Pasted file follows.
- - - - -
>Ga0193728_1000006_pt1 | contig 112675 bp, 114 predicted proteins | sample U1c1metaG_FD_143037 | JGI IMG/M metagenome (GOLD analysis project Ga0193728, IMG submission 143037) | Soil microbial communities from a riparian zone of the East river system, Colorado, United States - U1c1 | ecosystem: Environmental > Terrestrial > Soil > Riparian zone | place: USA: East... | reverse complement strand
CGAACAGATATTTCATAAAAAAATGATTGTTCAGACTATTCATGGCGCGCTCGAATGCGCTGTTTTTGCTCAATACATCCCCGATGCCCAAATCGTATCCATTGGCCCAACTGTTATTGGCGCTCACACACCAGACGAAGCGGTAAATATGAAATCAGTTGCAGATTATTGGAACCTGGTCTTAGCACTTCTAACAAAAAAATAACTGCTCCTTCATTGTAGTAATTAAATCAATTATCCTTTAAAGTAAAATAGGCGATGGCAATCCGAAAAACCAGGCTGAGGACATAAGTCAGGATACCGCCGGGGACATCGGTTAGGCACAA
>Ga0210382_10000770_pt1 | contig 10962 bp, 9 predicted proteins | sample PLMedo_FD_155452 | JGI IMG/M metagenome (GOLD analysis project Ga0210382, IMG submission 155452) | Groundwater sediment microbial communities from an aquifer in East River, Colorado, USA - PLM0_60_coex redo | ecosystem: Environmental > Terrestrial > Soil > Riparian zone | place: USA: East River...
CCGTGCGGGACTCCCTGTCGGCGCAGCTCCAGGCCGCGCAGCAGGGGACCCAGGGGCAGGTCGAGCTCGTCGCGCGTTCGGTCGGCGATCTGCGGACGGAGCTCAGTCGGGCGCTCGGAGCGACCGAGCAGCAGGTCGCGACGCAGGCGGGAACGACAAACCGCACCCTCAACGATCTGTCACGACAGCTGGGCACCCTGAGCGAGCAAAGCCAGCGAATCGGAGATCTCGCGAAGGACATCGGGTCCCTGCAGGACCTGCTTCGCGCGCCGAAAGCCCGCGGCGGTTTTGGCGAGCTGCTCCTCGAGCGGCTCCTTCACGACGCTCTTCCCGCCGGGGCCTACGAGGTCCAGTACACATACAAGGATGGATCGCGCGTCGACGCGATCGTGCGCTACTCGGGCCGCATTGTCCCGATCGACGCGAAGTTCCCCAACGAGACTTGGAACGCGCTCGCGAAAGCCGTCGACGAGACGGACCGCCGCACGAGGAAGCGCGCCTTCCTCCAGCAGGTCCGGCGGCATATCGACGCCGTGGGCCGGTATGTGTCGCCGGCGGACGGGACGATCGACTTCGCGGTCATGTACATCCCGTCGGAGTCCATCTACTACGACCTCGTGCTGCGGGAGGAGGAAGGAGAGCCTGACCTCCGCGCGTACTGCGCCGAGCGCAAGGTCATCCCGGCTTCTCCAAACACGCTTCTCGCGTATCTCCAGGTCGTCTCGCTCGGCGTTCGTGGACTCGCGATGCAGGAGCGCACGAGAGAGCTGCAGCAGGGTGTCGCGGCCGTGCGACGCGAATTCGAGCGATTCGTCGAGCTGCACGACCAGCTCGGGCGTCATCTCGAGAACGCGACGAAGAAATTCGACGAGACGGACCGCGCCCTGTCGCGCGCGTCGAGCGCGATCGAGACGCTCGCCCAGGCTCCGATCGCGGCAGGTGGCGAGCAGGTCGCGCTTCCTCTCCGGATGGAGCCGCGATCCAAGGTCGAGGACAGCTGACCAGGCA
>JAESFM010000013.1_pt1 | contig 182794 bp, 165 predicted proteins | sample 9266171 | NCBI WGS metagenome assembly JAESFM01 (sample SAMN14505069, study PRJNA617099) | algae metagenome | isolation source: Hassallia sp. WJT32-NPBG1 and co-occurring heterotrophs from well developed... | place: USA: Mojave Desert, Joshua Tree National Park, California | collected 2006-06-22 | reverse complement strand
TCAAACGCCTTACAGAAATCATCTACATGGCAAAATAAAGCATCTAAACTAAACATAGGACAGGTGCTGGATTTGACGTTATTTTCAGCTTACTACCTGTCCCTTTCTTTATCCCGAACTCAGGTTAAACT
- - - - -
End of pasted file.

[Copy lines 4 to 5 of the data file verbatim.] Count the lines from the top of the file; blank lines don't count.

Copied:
CCGTGCGGGACTCCCTGTCGGCGCAGCTCCAGGCCGCGCAGCAGGGGACCCAGGGGCAGGTCGAGCTCGTCGCGCGTTCGGTCGGCGATCTGCGGACGGAGCTCAGTCGGGCGCTCGGAGCGACCGAGCAGCAGGTCGCGACGCAGGCGGGAACGACAAACCGCACCCTCAACGATCTGTCACGACAGCTGGGCACCCTGAGCGAGCAAAGCCAGCGAATCGGAGATCTCGCGAAGGACATCGGGTCCCTGCAGGACCTGCTTCGCGCGCCGAAAGCCCGCGGCGGTTTTGGCGAGCTGCTCCTCGAGCGGCTCCTTCACGACGCTCTTCCCGCCGGGGCCTACGAGGTCCAGTACACATACAAGGATGGATCGCGCGTCGACGCGATCGTGCGCTACTCGGGCCGCATTGTCCCGATCGACGCGAAGTTCCCCAACGAGACTTGGAACGCGCTCGCGAAAGCCGTCGACGAGACGGACCGCCGCACGAGGAAGCGCGCCTTCCTCCAGCAGGTCCGGCGGCATATCGACGCCGTGGGCCGGTATGTGTCGCCGGCGGACGGGACGATCGACTTCGCGGTCATGTACATCCCGTCGGAGTCCATCTACTACGACCTCGTGCTGCGGGAGGAGGAAGGAGAGCCTGACCTCCGCGCGTACTGCGCCGAGCGCAAGGTCATCCCGGCTTCTCCAAACACGCTTCTCGCGTATCTCCAGGTCGTCTCGCTCGGCGTTCGTGGACTCGCGATGCAGGAGCGCACGAGAGAGCTGCAGCAGGGTGTCGCGGCCGTGCGACGCGAATTCGAGCGATTCGTCGAGCTGCACGACCAGCTCGGGCGTCATCTCGAGAACGCGACGAAGAAATTCGACGAGACGGACCGCGCCCTGTCGCGCGCGTCGAGCGCGATCGAGACGCTCGCCCAGGCTCCGATCGCGGCAGGTGGCGAGCAGGTCGCGCTTCCTCTCCGGATGGAGCCGCGATCCAAGGTCGAGGACAGCTGACCAGGCA
>JAESFM010000013.1_pt1 | contig 182794 bp, 165 predicted proteins | sample 9266171 | NCBI WGS metagenome assembly JAESFM01 (sample SAMN14505069, study PRJNA617099) | algae metagenome | isolation source: Hassallia sp. WJT32-NPBG1 and co-occurring heterotrophs from well developed... | place: USA: Mojave Desert, Joshua Tree National Park, California | collected 2006-06-22 | reverse complement strand